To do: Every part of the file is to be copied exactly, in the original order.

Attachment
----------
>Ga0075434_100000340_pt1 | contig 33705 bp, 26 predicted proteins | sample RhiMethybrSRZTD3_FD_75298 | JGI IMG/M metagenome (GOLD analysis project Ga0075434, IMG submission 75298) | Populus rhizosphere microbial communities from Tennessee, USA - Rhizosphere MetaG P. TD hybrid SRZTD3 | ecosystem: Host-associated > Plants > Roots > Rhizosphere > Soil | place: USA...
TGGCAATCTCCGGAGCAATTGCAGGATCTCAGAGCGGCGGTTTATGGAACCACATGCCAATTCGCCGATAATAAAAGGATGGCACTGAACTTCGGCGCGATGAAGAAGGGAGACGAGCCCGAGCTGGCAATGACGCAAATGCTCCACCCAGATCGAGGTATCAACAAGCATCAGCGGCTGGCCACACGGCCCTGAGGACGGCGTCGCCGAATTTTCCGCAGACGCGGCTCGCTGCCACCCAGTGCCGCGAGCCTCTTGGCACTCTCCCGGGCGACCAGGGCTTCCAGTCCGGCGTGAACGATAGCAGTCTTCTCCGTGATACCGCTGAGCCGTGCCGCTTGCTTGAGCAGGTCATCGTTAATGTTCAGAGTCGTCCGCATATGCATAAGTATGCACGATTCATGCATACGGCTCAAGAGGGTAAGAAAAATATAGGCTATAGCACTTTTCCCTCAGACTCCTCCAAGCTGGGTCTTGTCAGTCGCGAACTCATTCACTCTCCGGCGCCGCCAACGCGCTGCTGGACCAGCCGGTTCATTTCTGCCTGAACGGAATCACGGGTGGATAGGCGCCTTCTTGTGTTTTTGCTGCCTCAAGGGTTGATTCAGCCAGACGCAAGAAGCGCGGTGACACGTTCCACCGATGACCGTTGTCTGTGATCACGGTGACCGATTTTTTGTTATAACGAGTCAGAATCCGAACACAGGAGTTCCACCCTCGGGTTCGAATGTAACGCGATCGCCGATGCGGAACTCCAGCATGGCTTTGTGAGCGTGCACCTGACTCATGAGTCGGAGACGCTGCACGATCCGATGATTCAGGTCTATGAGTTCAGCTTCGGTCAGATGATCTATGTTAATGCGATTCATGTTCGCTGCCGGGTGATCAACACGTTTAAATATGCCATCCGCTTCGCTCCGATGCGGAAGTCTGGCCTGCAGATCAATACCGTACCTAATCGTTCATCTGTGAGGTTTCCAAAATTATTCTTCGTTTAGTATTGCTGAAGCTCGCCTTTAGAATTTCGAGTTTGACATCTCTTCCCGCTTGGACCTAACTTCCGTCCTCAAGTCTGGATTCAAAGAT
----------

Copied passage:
>Ga0075434_100000340_pt1 | contig 33705 bp, 26 predicted proteins | sample RhiMethybrSRZTD3_FD_75298 | JGI IMG/M metagenome (GOLD analysis project Ga0075434, IMG submission 75298) | Populus rhizosphere microbial communities from Tennessee, USA - Rhizosphere MetaG P. TD hybrid SRZTD3 | ecosystem: Host-associated > Plants > Roots > Rhizosphere > Soil | place: USA...
TGGCAATCTCCGGAGCAATTGCAGGATCTCAGAGCGGCGGTTTATGGAACCACATGCCAATTCGCCGATAATAAAAGGATGGCACTGAACTTCGGCGCGATGAAGAAGGGAGACGAGCCCGAGCTGGCAATGACGCAAATGCTCCACCCAGATCGAGGTATCAACAAGCATCAGCGGCTGGCCACACGGCCCTGAGGACGGCGTCGCCGAATTTTCCGCAGACGCGGCTCGCTGCCACCCAGTGCCGCGAGCCTCTTGGCACTCTCCCGGGCGACCAGGGCTTCCAGTCCGGCGTGAACGATAGCAGTCTTCTCCGTGATACCGCTGAGCCGTGCCGCTTGCTTGAGCAGGTCATCGTTAATGTTCAGAGTCGTCCGCATATGCATAAGTATGCACGATTCATGCATACGGCTCAAGAGGGTAAGAAAAATATAGGCTATAGCACTTTTCCCTCAGACTCCTCCAAGCTGGGTCTTGTCAGTCGCGAACTCATTCACTCTCCGGCGCCGCCAACGCGCTGCTGGACCAGCCGGTTCATTTCTGCCTGAACGGAATCACGGGTGGATAGGCGCCTTCTTGTGTTTTTGCTGCCTCAAGGGTTGATTCAGCCAGACGCAAGAAGCGCGGTGACACGTTCCACCGATGACCGTTGTCTGTGATCACGGTGACCGATTTTTTGTTATAACGAGTCAGAATCCGAACACAGGAGTTCCACCCTCGGGTTCGAATGTAACGCGATCGCCGATGCGGAACTCCAGCATGGCTTTGTGAGCGTGCACCTGACTCATGAGTCGGAGACGCTGCACGATCCGATGATTCAGGTCTATGAGTTCAGCTTCGGTCAGATGATCTATGTTAATGCGATTCATGTTCGCTGCCGGGTGATCAACACGTTTAAATATGCCATCCGCTTCGCTCCGATGCGGAAGTCTGGCCTGCAGATCAATACCGTACCTAATCGTTCATCTGTGAGGTTTCCAAAATTATTCTTCGTTTAGTATTGCTGAAGCTCGCCTTTAGAATTTCGAGTTTGACATCTCTTCCCGCTTGGACCTAACTTCCGTCCTCAAGTCTGGATTCAAAGAT